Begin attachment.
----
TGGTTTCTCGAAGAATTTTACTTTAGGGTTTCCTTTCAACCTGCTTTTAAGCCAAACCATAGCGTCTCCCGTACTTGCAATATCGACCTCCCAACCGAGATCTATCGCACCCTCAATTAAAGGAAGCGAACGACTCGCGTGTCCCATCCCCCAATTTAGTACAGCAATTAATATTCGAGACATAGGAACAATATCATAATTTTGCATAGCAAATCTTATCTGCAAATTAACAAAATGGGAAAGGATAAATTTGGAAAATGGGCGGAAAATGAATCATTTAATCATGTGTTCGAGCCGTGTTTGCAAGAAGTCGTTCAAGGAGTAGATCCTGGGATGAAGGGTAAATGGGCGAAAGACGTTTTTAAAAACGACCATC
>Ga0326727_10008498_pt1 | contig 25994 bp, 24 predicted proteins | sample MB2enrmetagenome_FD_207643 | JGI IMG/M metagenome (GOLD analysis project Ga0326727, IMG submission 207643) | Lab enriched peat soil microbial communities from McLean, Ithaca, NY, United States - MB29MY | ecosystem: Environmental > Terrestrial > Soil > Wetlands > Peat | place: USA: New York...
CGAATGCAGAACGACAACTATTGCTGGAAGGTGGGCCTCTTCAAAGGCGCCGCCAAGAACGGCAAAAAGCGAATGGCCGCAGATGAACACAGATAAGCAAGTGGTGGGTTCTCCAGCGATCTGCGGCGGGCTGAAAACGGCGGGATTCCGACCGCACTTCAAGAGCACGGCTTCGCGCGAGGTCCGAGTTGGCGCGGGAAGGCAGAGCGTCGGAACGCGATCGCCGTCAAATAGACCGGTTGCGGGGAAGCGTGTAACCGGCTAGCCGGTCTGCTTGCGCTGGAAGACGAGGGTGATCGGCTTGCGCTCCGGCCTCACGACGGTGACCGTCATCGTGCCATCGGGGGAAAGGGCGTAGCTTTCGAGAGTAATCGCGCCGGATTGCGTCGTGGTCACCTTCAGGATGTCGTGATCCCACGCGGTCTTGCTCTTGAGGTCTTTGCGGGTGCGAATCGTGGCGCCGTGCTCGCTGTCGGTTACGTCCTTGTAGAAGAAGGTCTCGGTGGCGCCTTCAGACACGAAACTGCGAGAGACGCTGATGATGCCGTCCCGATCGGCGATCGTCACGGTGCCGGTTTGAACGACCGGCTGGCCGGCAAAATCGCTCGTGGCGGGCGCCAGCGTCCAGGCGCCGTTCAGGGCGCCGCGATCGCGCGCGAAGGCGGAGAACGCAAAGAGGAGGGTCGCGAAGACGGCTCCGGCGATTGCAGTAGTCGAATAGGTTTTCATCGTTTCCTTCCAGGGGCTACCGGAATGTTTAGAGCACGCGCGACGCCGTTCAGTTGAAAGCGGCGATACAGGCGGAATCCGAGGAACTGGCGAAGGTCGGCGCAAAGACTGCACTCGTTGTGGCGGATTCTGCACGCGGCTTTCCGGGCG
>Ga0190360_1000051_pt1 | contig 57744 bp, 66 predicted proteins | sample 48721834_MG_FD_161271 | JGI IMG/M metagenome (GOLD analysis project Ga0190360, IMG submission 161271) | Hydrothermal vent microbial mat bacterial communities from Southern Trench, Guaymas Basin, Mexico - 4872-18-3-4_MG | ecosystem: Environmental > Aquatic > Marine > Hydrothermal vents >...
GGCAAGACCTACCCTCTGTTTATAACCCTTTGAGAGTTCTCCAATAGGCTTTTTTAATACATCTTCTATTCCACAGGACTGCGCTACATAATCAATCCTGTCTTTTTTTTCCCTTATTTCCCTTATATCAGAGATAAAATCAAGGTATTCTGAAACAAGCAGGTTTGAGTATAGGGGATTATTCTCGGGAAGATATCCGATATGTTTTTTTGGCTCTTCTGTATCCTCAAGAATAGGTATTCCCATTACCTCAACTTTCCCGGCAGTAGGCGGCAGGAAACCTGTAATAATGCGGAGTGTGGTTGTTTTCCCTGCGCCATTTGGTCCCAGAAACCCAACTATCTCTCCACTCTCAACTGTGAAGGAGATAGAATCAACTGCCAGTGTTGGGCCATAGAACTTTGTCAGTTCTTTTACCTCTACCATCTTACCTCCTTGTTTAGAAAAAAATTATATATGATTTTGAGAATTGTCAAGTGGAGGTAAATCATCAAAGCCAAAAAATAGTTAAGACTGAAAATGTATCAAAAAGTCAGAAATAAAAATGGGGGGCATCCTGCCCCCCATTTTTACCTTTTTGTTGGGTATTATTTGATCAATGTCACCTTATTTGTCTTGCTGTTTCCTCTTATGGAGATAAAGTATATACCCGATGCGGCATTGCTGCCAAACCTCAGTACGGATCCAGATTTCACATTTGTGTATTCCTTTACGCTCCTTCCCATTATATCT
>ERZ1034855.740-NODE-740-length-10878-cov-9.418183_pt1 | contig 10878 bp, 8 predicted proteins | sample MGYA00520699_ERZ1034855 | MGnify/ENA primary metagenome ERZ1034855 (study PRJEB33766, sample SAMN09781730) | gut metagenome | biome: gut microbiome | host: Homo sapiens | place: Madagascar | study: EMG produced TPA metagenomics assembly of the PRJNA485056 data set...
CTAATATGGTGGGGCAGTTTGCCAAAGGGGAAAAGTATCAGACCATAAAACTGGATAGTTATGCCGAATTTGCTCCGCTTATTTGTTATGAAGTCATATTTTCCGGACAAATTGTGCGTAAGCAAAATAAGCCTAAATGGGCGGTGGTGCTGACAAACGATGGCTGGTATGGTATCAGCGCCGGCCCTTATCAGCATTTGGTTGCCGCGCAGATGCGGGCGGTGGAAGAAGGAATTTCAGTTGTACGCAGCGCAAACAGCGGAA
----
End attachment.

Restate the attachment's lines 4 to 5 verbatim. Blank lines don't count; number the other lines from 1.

>Ga0190360_1000051_pt1 | contig 57744 bp, 66 predicted proteins | sample 48721834_MG_FD_161271 | JGI IMG/M metagenome (GOLD analysis project Ga0190360, IMG submission 161271) | Hydrothermal vent microbial mat bacterial communities from Southern Trench, Guaymas Basin, Mexico - 4872-18-3-4_MG | ecosystem: Environmental > Aquatic > Marine > Hydrothermal vents >...
GGCAAGACCTACCCTCTGTTTATAACCCTTTGAGAGTTCTCCAATAGGCTTTTTTAATACATCTTCTATTCCACAGGACTGCGCTACATAATCAATCCTGTCTTTTTTTTCCCTTATTTCCCTTATATCAGAGATAAAATCAAGGTATTCTGAAACAAGCAGGTTTGAGTATAGGGGATTATTCTCGGGAAGATATCCGATATGTTTTTTTGGCTCTTCTGTATCCTCAAGAATAGGTATTCCCATTACCTCAACTTTCCCGGCAGTAGGCGGCAGGAAACCTGTAATAATGCGGAGTGTGGTTGTTTTCCCTGCGCCATTTGGTCCCAGAAACCCAACTATCTCTCCACTCTCAACTGTGAAGGAGATAGAATCAACTGCCAGTGTTGGGCCATAGAACTTTGTCAGTTCTTTTACCTCTACCATCTTACCTCCTTGTTTAGAAAAAAATTATATATGATTTTGAGAATTGTCAAGTGGAGGTAAATCATCAAAGCCAAAAAATAGTTAAGACTGAAAATGTATCAAAAAGTCAGAAATAAAAATGGGGGGCATCCTGCCCCCCATTTTTACCTTTTTGTTGGGTATTATTTGATCAATGTCACCTTATTTGTCTTGCTGTTTCCTCTTATGGAGATAAAGTATATACCCGATGCGGCATTGCTGCCAAACCTCAGTACGGATCCAGATTTCACATTTGTGTATTCCTTTACGCTCCTTCCCATTATATCT